Soft drinks are some of the most widely consumed drinks in the
world today. Some of the more popular brands of soft drinks include Coca-Cola
and Pepsi. There is nothing wrong with popping open a can of soda every once
and a while and enjoying it, but there are some very harmful effects that soft
drinks can have on the human body when they are over consumed. Some of these
harmful effects include diabetes, obesity, and osteoporosis. Soft drinks are
also terrible for a person’s teeth.
There are many harmful effects of soft drink consumption on the
human body. It can lead to many different long-term diseases and it can cause
many immediate problems to a person’s body. One of those long-term problems is
type 2 diabetes. “High levels of sugar in soda places a lot of stress on your
pancreas, potentially leaving it unable to keep up with the body’s need for
insulin. Drinking one or two sugary drinks per day increases your risk
for type 2 diabetes by 25%” (McFarland). Soft drinks have a high glycemic index. “High-glycemic-index
diets may directly increase insulin resistance” (MacGill). All of the
sugar the soft drinks contain can have some pretty harmful effects on the human
Another harmful effect of soft drinks on the human body is obesity.
Soft drinks are full of calories, but the human body does not get full of
drinking calories. When a person drinks a soft drink they still feel like they
are hungry even though they just consumed a large number of calories. “Drinking
soda, juice, sports drinks and other sugar-sweetened liquids does nothing for
your hunger, even if you consume hundreds of calories” (Sweet Drinks and
Obesity). Soft drinks also contain high fructose corn syrup which can lead to
weight gain. “When looking at obesity in the United States alongside fructose
and soft drink consumption, they are on a parallel line” (Sweet Drinks and
Obesity). This just goes to show that soft drink consumption and obesity are
Soft drinks are also linked to osteoporosis. Soft drinks are full
of phosphoric acid. “The increased consumption of phosphoric acid from cola
drinks may lower the body’s calcium-phosphorus ratio. This means that less
calcium is available for bone mineralization than phosphorus” (Soft Drinks and
Osteoporosis). Phosphoric acid is also very acidic. “Some experts have argued
that phosphoric acid may acidify the blood enough for the body to neutralize it
by stripping calcium from the bones” (Soft Drinks and Osteoporosis). Both of the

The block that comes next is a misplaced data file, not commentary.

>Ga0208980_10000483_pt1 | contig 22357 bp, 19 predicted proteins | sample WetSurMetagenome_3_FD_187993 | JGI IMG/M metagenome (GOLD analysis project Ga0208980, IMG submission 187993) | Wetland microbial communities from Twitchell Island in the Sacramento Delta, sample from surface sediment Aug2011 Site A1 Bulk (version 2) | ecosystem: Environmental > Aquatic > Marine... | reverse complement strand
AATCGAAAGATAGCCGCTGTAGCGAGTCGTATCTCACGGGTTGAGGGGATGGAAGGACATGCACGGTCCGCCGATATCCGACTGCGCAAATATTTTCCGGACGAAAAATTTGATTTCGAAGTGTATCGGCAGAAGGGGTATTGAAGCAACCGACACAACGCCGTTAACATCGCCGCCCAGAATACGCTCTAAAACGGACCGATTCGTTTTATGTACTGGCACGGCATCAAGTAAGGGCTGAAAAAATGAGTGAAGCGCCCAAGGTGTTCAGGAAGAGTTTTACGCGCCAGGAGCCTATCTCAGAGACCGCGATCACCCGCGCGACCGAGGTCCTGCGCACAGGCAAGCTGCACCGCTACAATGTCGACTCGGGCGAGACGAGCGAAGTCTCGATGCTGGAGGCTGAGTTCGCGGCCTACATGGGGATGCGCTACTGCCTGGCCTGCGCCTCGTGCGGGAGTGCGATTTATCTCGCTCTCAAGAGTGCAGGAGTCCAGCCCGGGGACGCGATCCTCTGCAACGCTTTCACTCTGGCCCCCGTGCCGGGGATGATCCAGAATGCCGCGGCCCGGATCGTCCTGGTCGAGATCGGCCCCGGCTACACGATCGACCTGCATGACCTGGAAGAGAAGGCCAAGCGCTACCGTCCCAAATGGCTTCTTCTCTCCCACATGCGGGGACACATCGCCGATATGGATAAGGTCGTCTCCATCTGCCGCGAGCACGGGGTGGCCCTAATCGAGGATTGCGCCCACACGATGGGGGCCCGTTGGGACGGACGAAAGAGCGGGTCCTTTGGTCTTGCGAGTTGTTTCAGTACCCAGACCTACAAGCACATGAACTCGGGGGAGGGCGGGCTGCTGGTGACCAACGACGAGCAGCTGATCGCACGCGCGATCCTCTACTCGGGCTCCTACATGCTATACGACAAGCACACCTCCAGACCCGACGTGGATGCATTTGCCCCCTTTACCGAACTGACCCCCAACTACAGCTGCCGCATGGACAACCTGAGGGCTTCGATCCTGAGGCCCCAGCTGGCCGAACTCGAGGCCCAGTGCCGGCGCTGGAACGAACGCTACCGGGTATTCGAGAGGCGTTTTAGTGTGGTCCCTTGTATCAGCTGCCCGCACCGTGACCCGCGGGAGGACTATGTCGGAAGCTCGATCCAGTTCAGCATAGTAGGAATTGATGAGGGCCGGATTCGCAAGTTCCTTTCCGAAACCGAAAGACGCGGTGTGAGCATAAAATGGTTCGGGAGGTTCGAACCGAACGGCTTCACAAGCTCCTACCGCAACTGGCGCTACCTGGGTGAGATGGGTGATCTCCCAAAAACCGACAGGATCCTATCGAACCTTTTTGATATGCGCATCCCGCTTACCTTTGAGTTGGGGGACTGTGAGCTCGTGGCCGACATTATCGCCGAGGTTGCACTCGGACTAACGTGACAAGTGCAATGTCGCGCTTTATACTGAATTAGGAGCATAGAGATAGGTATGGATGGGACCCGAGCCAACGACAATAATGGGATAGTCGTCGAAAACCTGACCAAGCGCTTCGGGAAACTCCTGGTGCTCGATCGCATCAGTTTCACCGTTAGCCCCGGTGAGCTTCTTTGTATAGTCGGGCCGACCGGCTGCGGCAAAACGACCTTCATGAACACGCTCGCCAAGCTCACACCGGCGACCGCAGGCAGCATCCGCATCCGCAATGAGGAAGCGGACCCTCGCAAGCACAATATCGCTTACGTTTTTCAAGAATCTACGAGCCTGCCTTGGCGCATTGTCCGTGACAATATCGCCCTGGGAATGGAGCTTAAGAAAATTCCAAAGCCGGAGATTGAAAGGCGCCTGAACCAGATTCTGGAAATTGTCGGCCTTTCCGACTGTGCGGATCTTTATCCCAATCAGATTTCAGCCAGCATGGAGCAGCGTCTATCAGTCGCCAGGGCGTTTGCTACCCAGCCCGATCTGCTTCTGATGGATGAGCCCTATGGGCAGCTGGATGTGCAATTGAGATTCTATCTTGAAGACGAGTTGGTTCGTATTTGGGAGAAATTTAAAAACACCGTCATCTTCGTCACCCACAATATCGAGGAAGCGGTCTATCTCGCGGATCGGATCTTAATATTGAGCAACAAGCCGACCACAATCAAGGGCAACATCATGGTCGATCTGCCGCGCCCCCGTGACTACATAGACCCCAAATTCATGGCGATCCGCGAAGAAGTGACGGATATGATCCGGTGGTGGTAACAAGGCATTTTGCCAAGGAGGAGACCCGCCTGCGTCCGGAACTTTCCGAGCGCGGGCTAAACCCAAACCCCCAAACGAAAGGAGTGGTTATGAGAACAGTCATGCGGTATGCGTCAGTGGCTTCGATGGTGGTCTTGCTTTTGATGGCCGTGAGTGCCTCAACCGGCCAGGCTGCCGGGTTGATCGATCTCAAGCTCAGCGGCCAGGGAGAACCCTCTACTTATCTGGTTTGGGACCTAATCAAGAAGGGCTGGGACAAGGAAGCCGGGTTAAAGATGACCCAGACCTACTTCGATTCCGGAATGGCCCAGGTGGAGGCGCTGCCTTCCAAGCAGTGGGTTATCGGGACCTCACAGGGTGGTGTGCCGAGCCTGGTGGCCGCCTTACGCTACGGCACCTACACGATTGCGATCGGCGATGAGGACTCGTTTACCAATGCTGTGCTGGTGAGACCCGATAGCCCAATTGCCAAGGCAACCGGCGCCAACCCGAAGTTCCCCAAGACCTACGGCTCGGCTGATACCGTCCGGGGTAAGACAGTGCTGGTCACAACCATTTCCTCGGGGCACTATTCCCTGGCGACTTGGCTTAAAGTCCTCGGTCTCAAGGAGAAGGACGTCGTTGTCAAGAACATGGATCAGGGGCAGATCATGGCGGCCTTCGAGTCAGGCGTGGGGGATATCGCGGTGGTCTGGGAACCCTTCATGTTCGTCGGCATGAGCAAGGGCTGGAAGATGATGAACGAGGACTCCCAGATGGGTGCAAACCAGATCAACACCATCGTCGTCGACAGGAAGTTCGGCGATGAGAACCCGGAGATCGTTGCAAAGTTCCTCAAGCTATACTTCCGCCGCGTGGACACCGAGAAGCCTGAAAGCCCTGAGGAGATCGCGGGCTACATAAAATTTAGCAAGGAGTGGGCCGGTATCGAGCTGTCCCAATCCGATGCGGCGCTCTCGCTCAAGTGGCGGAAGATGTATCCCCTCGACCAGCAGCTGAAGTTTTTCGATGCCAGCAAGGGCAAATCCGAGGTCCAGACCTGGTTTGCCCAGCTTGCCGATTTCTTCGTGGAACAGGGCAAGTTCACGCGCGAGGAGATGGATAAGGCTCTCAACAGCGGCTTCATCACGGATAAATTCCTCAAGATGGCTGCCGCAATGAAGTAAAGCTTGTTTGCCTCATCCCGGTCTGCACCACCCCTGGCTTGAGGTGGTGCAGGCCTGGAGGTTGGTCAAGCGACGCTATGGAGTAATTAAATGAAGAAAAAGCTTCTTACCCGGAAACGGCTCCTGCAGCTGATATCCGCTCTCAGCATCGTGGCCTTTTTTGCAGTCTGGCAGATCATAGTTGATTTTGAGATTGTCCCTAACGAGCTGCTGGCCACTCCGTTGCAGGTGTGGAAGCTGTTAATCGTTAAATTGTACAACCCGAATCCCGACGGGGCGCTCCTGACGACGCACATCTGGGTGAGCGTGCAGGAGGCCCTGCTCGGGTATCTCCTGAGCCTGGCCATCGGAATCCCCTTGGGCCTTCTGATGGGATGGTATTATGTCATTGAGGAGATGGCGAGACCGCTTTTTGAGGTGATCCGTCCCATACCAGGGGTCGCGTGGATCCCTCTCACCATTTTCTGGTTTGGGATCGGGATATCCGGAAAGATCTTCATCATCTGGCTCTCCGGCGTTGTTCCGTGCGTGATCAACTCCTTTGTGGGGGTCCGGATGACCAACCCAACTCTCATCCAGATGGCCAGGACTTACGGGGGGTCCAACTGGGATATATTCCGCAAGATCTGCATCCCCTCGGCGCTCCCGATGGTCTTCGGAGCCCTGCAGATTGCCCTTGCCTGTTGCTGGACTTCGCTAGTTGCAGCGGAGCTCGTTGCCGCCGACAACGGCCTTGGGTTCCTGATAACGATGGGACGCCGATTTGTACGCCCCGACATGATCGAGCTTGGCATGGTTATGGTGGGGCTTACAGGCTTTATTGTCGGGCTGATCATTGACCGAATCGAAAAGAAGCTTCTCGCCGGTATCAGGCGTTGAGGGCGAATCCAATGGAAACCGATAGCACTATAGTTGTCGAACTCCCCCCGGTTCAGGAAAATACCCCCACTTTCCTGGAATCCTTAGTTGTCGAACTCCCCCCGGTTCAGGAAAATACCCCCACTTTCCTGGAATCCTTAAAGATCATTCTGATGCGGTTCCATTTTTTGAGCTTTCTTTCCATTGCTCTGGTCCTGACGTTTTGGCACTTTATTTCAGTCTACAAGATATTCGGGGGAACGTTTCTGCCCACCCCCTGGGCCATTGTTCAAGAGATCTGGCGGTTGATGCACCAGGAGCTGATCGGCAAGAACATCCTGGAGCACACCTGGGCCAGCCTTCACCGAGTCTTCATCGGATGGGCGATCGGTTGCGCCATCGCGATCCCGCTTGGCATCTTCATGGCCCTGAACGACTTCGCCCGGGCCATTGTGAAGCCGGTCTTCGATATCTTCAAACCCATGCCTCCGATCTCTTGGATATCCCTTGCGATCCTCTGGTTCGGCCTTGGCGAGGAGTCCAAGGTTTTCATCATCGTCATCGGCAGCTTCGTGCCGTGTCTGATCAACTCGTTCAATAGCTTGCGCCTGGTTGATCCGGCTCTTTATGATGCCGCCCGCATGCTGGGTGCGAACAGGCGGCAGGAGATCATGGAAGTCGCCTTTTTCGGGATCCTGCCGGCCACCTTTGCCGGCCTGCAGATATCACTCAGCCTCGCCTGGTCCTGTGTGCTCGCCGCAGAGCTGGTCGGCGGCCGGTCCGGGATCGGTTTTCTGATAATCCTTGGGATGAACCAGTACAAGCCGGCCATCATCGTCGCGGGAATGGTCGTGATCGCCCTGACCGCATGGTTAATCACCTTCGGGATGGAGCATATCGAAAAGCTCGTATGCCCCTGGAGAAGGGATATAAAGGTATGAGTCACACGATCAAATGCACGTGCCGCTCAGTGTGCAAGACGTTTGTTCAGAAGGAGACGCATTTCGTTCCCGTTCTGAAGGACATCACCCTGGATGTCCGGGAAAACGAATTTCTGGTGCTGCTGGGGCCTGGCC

effects that phosphoric acid from soft drinks has on the human body can cause
A person’s teeth are largely affected by drinking soft drinks.
Soft drinks can have both long and short-term effects on teeth. The sugar in
soda immediately combines with the bacteria in a person’s mouth and starts
weakening the enamel on a person’s teeth. Over time this causes plaque to form
around the person’s teeth. This eventually leads to cavities. Soft drinks increase
dental erosion as well. “Soda also lowers the pH of the saliva, boosting
bacterial proliferation and dental erosion” (Ericson). The erosion of enamel
on a people’s teeth is what leads to cavities. “Regular loss of enamel can lead
to cavities and exposure of the inner layers of the tooth that may become
sensitive and painful” (Tooth Decay). Soft drinks are very bad for your teeth
and they can do a lot of damage to them.
There are a lot of harmful effects that come with drinking a soft
drink. Some of these effects include diabetes, obesity, and osteoporosis. Soft
drinks probably affect a person’s teeth the most though. I would definitely not
recommend drinking a lot of soft drinks. If a person is going to drink them
they need to do so in moderation. Soft drinks are not very health drinks and
they do more damage to a person’s body than one may think.
Ericson, John. “What Happens to Your Body When You Drink Soda? Sugar
Heart, Lungs, And Teeth.” Medical Daily,
20 June 2016, www.medicaldaily.com/what-happens-your-body-when-you-drink-soda-sugar-affects-brain-heart-lungs-and-271193.
“Home | Chicago | Chase Chisholm
Freelance Photography and Design.” Home | Chicago | Chase Chisholm Freelance
Photography and Design, www.chasechisholm.com/coca-cola-myanmar.
MacGill, Markus. “How Soda
Impacts Diabetes Risk.” Medical News Today, MediLexicon International, 9
June 2016, www.medicalnewstoday.com/articles/259604.php.
McFarland, Elisha. “22 Ways
Drinking Soda Is Bad for Your Health.” Food Revolution Network, 19 Aug.
“Soft Drinks and Osteoporosis.” Soft
Drinks and Osteoporosis – ProgressiveHealth.com, www.progressivehealth.com/the-role-of-colas-in-osteo.htm.
“Sweet Drinks and Obesity.” UCSF
Benioff Children’s Hospital, www.ucsfbenioffchildrens.org/education/sweet_drinks_and_obesity/.
“Tooth Decay.” Sugary Drink